Dr. Zansler has 10 years of experience analyzing the economic impacts of pests and diseases on the citrus industry
BARTOW, Fla. – For more than a decade, Dr. Marisa Zansler studied the ways pests and diseases affect the economy of Florida’s largest agricultural industry.
As citrus greening continues to impact the industry, she brings that experience to the Florida Department of Citrus as director of economic and market research.
“As the industry battles the biggest crisis in perhaps all of citrus history, ultimate success will come down to the efforts and talents of the industry’s human capital to drive innovation in science, economics, and marketing,” said Dr. Matthew Salois, former FDOC director of economic and market research. “Zansler brings a valuable depth of experience and expertise that will no doubt well serve the FDOC, the grower, and the Florida citrus industry.”
Zansler, a Louisiana native, began her work in citrus as a doctoral student at the University of Florida where she researched the economic impacts of pests and diseases on the industry.
She continued that work during her 10 years at the United States Department of Agriculture Animal and Plant Health Inspection Service, where Zansler collaborated among a multidisciplinary team of scientists to analyze the economic impacts of policies designed to control the spread of pests and diseases that posed a threat to the Florida Citrus industry while preserving the integrity of the industry in the long run. Among her projects was an economic analysis in support of regulations to allow the interstate movement of Florida citrus nursery stock from areas quarantined for citrus greening and the Asian citrus psyllid under a systems approach.
Zansler earned a doctorate in Food and Resource Economics from UF in 2004. She also holds bachelor’s degrees in Political Science and Agricultural Business as well as a master’s degree in Agricultural Economics from Louisiana State University.
At the FDOC, Zansler is responsible for implementing and overseeing the collection, analysis and reporting of economic and market research data. She also manages activities and relationships between the FDOC and the University of Florida’s Institute of Food and Agricultural Sciences.
The data collected by Zansler and her team is used to evaluate current market conditions, supply constraints and the effectiveness of marketing activities.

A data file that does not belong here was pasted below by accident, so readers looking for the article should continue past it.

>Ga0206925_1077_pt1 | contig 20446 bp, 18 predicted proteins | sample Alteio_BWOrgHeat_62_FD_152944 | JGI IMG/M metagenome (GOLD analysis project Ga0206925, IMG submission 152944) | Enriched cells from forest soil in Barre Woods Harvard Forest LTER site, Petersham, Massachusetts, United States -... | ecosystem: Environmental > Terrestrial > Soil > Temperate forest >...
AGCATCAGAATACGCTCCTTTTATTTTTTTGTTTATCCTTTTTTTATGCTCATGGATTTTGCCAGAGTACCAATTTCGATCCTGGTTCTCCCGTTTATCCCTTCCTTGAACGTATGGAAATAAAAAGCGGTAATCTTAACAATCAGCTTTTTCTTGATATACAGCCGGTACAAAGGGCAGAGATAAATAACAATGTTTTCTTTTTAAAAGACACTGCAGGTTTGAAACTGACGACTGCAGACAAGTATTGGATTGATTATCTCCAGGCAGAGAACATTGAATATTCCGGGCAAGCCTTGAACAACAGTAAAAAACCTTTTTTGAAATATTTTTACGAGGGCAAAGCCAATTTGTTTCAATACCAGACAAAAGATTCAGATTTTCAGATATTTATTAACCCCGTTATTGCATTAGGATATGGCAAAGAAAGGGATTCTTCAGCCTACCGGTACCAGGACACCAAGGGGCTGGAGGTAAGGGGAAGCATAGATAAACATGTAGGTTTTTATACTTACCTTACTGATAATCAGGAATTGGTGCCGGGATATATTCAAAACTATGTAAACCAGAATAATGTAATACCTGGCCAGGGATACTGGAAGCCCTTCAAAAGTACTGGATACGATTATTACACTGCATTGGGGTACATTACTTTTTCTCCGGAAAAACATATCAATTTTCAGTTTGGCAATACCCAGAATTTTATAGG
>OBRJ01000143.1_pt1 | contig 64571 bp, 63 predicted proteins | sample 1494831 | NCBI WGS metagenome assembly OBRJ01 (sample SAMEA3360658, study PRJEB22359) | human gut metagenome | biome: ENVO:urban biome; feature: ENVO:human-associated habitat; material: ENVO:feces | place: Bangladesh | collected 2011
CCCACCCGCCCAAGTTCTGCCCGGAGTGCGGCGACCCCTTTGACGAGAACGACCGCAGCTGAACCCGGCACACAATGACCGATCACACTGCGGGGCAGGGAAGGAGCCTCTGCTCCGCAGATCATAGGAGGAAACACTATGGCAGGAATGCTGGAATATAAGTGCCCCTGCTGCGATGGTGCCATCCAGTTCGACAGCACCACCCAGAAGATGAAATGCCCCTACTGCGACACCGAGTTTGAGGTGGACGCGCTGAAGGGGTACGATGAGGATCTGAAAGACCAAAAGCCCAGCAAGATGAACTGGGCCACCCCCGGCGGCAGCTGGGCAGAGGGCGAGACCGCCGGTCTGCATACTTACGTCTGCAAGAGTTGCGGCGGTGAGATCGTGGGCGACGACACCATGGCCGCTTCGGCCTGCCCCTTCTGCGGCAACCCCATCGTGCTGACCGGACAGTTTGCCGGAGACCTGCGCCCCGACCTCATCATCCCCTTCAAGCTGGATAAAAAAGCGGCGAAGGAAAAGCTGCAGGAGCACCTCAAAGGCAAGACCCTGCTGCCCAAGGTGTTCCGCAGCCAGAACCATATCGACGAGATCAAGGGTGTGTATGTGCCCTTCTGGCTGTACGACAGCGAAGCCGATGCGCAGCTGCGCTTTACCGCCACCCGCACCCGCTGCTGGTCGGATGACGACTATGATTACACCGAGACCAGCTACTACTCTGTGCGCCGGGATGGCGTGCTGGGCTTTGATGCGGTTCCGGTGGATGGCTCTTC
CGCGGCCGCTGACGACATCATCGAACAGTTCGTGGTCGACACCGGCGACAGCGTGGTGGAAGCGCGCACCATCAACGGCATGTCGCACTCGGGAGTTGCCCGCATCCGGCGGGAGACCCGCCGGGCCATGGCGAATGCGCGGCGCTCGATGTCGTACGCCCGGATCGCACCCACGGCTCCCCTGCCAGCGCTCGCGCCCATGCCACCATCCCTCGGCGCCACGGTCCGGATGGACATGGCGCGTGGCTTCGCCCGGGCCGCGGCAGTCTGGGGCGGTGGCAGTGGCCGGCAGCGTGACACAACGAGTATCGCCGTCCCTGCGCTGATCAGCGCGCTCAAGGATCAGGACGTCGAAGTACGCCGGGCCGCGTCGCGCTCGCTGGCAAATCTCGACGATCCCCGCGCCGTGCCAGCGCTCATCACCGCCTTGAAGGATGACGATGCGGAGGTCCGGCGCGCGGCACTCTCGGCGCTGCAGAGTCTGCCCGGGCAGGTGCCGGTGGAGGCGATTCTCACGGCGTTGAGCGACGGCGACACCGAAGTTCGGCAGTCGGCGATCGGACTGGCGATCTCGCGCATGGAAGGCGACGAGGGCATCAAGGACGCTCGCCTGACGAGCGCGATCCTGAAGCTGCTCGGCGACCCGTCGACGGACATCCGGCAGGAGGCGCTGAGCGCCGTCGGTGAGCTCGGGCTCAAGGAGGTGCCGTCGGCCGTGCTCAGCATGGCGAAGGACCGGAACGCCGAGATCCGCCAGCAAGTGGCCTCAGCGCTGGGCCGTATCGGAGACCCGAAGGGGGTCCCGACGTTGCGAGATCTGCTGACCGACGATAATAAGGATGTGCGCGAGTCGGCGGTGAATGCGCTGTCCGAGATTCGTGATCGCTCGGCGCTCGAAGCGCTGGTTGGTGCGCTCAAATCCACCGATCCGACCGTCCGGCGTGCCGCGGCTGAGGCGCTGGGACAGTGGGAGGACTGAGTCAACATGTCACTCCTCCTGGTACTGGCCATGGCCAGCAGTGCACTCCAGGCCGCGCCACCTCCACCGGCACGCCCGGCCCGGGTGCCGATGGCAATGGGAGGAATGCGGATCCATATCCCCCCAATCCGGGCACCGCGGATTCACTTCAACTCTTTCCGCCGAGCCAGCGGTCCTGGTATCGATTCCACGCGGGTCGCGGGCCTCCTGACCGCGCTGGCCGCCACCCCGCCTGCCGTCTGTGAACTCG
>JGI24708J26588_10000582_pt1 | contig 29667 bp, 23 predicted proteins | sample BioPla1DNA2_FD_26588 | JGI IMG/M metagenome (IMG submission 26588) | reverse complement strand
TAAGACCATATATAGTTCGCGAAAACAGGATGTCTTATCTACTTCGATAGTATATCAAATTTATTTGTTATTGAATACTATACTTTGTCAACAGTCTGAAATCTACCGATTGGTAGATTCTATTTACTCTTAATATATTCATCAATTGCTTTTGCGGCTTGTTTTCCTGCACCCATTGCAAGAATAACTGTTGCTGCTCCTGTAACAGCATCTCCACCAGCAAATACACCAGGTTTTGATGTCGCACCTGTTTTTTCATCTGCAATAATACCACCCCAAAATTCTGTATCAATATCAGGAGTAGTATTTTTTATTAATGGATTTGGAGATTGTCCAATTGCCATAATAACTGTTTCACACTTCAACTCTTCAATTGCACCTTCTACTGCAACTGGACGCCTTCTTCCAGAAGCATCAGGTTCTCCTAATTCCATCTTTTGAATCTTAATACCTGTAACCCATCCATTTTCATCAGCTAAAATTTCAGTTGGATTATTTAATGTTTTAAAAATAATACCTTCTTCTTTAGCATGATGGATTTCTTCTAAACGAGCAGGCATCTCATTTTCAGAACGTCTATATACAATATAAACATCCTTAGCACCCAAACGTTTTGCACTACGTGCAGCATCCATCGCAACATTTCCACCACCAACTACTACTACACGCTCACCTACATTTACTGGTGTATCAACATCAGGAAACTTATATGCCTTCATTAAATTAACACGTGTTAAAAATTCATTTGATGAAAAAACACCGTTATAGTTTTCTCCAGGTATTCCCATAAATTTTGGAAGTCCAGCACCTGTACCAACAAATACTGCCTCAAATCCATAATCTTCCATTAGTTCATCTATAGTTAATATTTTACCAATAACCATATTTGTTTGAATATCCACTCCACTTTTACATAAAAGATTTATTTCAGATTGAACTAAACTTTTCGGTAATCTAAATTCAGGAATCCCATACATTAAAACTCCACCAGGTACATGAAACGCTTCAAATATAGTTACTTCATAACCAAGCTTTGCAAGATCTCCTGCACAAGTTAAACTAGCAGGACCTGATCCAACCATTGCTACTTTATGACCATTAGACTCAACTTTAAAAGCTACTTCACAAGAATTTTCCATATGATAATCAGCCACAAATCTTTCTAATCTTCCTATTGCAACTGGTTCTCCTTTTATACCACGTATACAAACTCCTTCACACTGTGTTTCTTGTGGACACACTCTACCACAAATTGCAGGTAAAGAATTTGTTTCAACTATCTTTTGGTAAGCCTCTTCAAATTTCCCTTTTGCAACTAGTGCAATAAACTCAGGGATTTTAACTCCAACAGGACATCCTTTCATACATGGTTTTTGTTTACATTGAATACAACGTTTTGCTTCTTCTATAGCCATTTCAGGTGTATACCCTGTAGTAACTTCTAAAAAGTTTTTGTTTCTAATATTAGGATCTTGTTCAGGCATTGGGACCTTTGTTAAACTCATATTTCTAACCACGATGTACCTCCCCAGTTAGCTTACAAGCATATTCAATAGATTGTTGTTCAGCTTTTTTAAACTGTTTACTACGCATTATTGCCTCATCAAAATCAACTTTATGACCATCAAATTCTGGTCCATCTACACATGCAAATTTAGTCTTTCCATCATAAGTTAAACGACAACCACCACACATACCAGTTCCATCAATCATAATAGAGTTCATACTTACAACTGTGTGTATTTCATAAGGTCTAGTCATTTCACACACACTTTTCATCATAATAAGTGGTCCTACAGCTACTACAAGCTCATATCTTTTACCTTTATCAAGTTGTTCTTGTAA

While economic research has always been a priority for the FDOC, it has become increasingly imperative each season as production continues to decline, leading to reduced availability and higher market prices.
The Florida Citrus industry generates significant economic activity to support the state and helps promote conservation activities. At the same time, the industry serves a major role in the world citrus market, particularly for 100% Orange Juice and fresh Grapefruit.
“I am proud to be part of a team working to ensure Floridians and people around the world can continue to enjoy Florida Citrus,” Zansler said. “I believe there is an intrinsic value to this industry that supports the economy and state in immeasurable ways.”
About the Florida Department of Citrus
The Florida Citrus Commission is the governing board of the Florida Department of Citrus, an executive agency of the Florida government charged with the marketing, research and regulation of the Florida citrus industry. The commission is a nine-member board appointed by the governor to represent citrus growers, processors and packers. FDOC activities are funded by a tax paid by growers on each box of citrus that moves through commercial channels. The industry employs nearly 76,000 people and provides an annual economic impact close to $9 billion to the state. For more information about the Florida Department of Citrus, please visit FloridaCitrus.org.